Why APIs Are Worth The Time And Attention Of IT Professionals
IT professionals who have yet to be convinced that API management could be useful need look no further than Google's plan to acquire Apigee, an API management platform. It's the latest in a string of similar offerings that highlight the importance of application programming interfaces in today's IT organization.
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Describing the proliferation of application programming interfaces (APIs) as a means for connecting enterprise services, consulting firm PwC in 2012 called the confluence of social networking, mobile computing, analytics, and cloud computing "a perfect storm of challenges for enterprise IT groups."
APIs allow enterprises to connect their software and services to offerings from third parties, partners, and customers. They define the rules of the road for commerce and interaction among applications. But making those connections and doing it in a way that conforms with IT requirements can be difficult.
PwC recommended enterprises look for API management platforms to bring some order to the complexity involved in dealing with the growing number of APIs. The technology industry appears to be taking that advice to heart.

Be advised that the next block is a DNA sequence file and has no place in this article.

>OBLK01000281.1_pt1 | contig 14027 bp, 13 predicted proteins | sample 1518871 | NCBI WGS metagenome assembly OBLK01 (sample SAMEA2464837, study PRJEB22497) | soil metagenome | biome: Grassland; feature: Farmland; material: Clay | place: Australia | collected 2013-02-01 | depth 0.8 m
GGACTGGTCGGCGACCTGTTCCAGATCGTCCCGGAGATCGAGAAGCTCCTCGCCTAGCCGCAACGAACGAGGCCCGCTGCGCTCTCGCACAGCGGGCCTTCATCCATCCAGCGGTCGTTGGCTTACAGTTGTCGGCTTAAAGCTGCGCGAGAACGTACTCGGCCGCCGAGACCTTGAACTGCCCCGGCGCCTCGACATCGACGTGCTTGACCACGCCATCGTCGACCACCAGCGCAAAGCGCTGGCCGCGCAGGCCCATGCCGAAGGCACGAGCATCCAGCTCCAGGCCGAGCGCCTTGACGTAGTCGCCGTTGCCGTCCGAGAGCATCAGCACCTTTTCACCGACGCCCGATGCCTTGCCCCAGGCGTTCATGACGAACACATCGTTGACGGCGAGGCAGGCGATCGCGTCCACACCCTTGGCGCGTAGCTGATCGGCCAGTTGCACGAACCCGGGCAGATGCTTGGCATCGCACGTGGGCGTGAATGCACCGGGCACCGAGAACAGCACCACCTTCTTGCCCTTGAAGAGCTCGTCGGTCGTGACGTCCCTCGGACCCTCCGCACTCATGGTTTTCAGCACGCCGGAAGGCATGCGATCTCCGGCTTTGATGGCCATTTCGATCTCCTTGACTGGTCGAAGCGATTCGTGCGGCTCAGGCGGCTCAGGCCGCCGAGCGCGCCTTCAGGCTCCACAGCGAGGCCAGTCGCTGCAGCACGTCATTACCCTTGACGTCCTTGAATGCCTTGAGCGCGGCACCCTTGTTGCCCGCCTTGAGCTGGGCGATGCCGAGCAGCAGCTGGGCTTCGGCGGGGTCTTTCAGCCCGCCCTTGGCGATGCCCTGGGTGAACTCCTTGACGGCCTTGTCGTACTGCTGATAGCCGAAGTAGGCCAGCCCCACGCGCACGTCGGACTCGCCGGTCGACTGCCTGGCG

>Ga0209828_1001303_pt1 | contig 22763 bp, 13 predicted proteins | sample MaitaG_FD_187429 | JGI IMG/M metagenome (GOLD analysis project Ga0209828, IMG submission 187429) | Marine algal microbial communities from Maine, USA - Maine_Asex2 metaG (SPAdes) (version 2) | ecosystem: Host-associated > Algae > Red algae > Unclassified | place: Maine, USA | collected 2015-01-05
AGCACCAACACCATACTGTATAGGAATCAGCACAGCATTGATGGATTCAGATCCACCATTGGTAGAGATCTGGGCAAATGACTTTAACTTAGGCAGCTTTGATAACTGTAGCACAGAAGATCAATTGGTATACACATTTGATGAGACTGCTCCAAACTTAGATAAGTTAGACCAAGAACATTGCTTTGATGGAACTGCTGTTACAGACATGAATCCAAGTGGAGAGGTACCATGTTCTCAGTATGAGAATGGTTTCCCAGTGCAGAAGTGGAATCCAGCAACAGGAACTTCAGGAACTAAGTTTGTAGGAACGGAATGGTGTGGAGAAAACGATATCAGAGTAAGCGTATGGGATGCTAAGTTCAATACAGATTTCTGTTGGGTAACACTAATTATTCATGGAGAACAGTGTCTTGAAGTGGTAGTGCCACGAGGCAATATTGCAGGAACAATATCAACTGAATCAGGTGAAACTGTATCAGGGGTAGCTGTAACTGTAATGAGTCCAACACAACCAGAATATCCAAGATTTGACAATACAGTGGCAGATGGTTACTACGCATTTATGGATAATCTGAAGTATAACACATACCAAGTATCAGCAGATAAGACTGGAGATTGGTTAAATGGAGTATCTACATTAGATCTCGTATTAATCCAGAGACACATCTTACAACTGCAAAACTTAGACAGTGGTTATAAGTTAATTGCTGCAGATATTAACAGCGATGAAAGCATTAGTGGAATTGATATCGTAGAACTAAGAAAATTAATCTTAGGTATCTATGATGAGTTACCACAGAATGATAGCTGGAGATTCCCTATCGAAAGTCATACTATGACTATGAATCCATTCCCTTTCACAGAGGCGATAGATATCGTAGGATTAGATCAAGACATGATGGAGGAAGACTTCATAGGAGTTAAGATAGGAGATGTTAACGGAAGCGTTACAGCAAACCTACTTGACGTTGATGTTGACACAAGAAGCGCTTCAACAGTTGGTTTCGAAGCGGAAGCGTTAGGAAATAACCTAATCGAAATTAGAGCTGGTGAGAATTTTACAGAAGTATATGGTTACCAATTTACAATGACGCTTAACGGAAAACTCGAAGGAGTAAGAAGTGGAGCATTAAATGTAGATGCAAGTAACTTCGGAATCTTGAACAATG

Forrester, another consulting firm, last year forecast that US companies will spend almost $3 billion on API management over the next five years, with annual spending expected to quadruple by the end of the decade, rising from $140 million in 2014 to $660 million in 2020.
API management platforms give organizations control over how their APIs are delivered, managed, and analyzed. They enable capabilities such as API rate limiting and access control, to name a few.
IT professionals who have yet to be convinced that API management could be useful need look no further than Google's plan to acquire Apigee, an API management platform, for evidence that APIs can benefit from attention.
"The addition of Apigee's API solutions to Google cloud will accelerate our customers' move to supporting their businesses with high quality digital interactions," said Google SVP Diane Greene in a blog post. "Apigee will make it much easier for the requisite APIs to be implemented and published with excellence."
Google is a bit late to the API management party, which ramped up in 2013 with CA acquiring Layer 7 and Intel acquiring Mashery (only to sell it to TIBCO last year). Other partygoers include 3scale, Akana, Axway, IBM, HP, Mulesoft, and Oracle, not to mention Amazon's API Gateway.
Forrester has predicted a shakeout, based on its finding that only 40% of enterprises are advancing digital initiatives relating to mobility, IoT, and big data to the extent that API management investment would be beneficial.
Even so, Google gains relationships with Apigee's customers, which include AT&T, Bechtel, Burberry, First Data Live Nation, and Walgreens, and Google's cloud customers will be able to look forward to using Apigee's tools to take control over the APIs at their organization.
Thomas Claburn has been writing about business and technology since 1996, for publications such as New Architect, PC Computing, InformationWeek, Salon, Wired, and Ziff Davis Smart Business. Before that, he worked in film and television, having earned a not particularly useful ... View Full Bio
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